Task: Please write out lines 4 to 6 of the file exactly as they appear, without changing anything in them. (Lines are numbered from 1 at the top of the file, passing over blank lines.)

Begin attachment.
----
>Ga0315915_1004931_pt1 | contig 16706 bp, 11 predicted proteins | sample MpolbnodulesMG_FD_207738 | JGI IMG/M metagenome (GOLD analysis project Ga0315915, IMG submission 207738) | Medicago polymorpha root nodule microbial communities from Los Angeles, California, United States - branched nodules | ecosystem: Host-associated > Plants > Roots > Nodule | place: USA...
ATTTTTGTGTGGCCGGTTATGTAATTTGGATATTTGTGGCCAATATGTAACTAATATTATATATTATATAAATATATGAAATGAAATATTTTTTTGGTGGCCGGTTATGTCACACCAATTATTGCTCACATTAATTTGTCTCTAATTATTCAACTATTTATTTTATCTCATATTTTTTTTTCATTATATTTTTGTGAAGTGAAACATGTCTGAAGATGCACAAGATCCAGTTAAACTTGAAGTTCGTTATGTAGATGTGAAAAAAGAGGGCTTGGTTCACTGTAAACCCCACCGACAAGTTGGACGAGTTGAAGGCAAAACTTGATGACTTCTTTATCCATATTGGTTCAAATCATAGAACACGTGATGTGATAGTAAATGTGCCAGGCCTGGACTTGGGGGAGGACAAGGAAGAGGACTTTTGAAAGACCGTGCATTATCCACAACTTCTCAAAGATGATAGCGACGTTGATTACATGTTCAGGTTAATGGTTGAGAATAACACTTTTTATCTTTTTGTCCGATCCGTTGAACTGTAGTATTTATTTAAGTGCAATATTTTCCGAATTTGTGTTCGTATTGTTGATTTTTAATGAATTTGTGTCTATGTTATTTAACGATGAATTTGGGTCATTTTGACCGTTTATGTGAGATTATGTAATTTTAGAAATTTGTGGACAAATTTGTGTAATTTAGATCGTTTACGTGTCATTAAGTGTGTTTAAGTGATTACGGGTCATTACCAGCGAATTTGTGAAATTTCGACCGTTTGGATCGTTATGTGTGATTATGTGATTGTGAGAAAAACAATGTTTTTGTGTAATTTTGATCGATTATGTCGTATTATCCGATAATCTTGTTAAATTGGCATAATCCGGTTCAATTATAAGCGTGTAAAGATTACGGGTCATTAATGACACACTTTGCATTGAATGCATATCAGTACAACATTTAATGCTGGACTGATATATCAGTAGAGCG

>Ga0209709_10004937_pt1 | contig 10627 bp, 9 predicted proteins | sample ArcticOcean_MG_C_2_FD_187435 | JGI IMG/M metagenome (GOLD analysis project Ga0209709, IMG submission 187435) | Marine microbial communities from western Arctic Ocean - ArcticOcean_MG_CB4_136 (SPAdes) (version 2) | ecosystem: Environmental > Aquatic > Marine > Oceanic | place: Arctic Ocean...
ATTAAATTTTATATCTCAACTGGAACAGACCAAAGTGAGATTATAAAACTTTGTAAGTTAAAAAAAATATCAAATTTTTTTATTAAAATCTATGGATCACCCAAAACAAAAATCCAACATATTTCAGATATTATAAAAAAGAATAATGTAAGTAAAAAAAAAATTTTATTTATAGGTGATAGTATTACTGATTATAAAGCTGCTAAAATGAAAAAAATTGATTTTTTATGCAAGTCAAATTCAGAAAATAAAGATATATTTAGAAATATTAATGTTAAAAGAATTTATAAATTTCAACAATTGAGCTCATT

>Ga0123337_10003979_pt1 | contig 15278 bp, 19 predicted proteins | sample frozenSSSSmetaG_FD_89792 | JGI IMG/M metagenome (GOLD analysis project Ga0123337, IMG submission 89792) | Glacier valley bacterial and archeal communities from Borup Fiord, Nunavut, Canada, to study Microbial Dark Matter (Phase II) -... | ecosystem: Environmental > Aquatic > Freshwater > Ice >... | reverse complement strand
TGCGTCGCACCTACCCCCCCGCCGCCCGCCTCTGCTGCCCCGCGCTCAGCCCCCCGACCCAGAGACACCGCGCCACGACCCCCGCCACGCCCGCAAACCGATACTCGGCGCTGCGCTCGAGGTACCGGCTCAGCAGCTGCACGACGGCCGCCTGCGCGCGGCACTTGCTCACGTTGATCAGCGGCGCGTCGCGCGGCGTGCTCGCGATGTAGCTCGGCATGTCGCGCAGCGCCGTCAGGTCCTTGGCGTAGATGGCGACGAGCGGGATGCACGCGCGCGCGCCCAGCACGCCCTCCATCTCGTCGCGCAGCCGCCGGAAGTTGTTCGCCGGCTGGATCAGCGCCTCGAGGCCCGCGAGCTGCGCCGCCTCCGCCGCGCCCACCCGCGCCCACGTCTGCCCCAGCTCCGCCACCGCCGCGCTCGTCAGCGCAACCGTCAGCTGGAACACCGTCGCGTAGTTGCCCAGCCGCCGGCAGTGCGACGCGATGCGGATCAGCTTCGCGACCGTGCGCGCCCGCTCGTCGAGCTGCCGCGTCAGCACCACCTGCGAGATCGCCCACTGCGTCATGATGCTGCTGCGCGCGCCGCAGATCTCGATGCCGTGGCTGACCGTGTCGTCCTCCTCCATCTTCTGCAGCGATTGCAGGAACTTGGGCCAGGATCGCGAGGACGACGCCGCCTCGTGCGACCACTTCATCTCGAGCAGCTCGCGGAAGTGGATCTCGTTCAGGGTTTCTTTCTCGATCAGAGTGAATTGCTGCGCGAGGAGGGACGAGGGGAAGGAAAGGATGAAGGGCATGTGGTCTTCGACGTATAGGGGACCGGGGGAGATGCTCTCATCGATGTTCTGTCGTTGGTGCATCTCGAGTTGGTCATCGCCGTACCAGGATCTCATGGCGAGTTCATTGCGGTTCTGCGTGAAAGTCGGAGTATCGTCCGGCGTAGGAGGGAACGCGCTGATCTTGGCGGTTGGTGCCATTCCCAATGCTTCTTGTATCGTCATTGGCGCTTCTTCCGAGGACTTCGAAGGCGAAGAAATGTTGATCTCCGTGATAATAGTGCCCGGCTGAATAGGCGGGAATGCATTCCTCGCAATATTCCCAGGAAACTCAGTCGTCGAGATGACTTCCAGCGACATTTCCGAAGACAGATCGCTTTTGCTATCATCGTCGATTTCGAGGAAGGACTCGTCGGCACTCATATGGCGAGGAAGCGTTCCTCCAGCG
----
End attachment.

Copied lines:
ATTAAATTTTATATCTCAACTGGAACAGACCAAAGTGAGATTATAAAACTTTGTAAGTTAAAAAAAATATCAAATTTTTTTATTAAAATCTATGGATCACCCAAAACAAAAATCCAACATATTTCAGATATTATAAAAAAGAATAATGTAAGTAAAAAAAAAATTTTATTTATAGGTGATAGTATTACTGATTATAAAGCTGCTAAAATGAAAAAAATTGATTTTTTATGCAAGTCAAATTCAGAAAATAAAGATATATTTAGAAATATTAATGTTAAAAGAATTTATAAATTTCAACAATTGAGCTCATT

>Ga0123337_10003979_pt1 | contig 15278 bp, 19 predicted proteins | sample frozenSSSSmetaG_FD_89792 | JGI IMG/M metagenome (GOLD analysis project Ga0123337, IMG submission 89792) | Glacier valley bacterial and archeal communities from Borup Fiord, Nunavut, Canada, to study Microbial Dark Matter (Phase II) -... | ecosystem: Environmental > Aquatic > Freshwater > Ice >... | reverse complement strand
TGCGTCGCACCTACCCCCCCGCCGCCCGCCTCTGCTGCCCCGCGCTCAGCCCCCCGACCCAGAGACACCGCGCCACGACCCCCGCCACGCCCGCAAACCGATACTCGGCGCTGCGCTCGAGGTACCGGCTCAGCAGCTGCACGACGGCCGCCTGCGCGCGGCACTTGCTCACGTTGATCAGCGGCGCGTCGCGCGGCGTGCTCGCGATGTAGCTCGGCATGTCGCGCAGCGCCGTCAGGTCCTTGGCGTAGATGGCGACGAGCGGGATGCACGCGCGCGCGCCCAGCACGCCCTCCATCTCGTCGCGCAGCCGCCGGAAGTTGTTCGCCGGCTGGATCAGCGCCTCGAGGCCCGCGAGCTGCGCCGCCTCCGCCGCGCCCACCCGCGCCCACGTCTGCCCCAGCTCCGCCACCGCCGCGCTCGTCAGCGCAACCGTCAGCTGGAACACCGTCGCGTAGTTGCCCAGCCGCCGGCAGTGCGACGCGATGCGGATCAGCTTCGCGACCGTGCGCGCCCGCTCGTCGAGCTGCCGCGTCAGCACCACCTGCGAGATCGCCCACTGCGTCATGATGCTGCTGCGCGCGCCGCAGATCTCGATGCCGTGGCTGACCGTGTCGTCCTCCTCCATCTTCTGCAGCGATTGCAGGAACTTGGGCCAGGATCGCGAGGACGACGCCGCCTCGTGCGACCACTTCATCTCGAGCAGCTCGCGGAAGTGGATCTCGTTCAGGGTTTCTTTCTCGATCAGAGTGAATTGCTGCGCGAGGAGGGACGAGGGGAAGGAAAGGATGAAGGGCATGTGGTCTTCGACGTATAGGGGACCGGGGGAGATGCTCTCATCGATGTTCTGTCGTTGGTGCATCTCGAGTTGGTCATCGCCGTACCAGGATCTCATGGCGAGTTCATTGCGGTTCTGCGTGAAAGTCGGAGTATCGTCCGGCGTAGGAGGGAACGCGCTGATCTTGGCGGTTGGTGCCATTCCCAATGCTTCTTGTATCGTCATTGGCGCTTCTTCCGAGGACTTCGAAGGCGAAGAAATGTTGATCTCCGTGATAATAGTGCCCGGCTGAATAGGCGGGAATGCATTCCTCGCAATATTCCCAGGAAACTCAGTCGTCGAGATGACTTCCAGCGACATTTCCGAAGACAGATCGCTTTTGCTATCATCGTCGATTTCGAGGAAGGACTCGTCGGCACTCATATGGCGAGGAAGCGTTCCTCCAGCG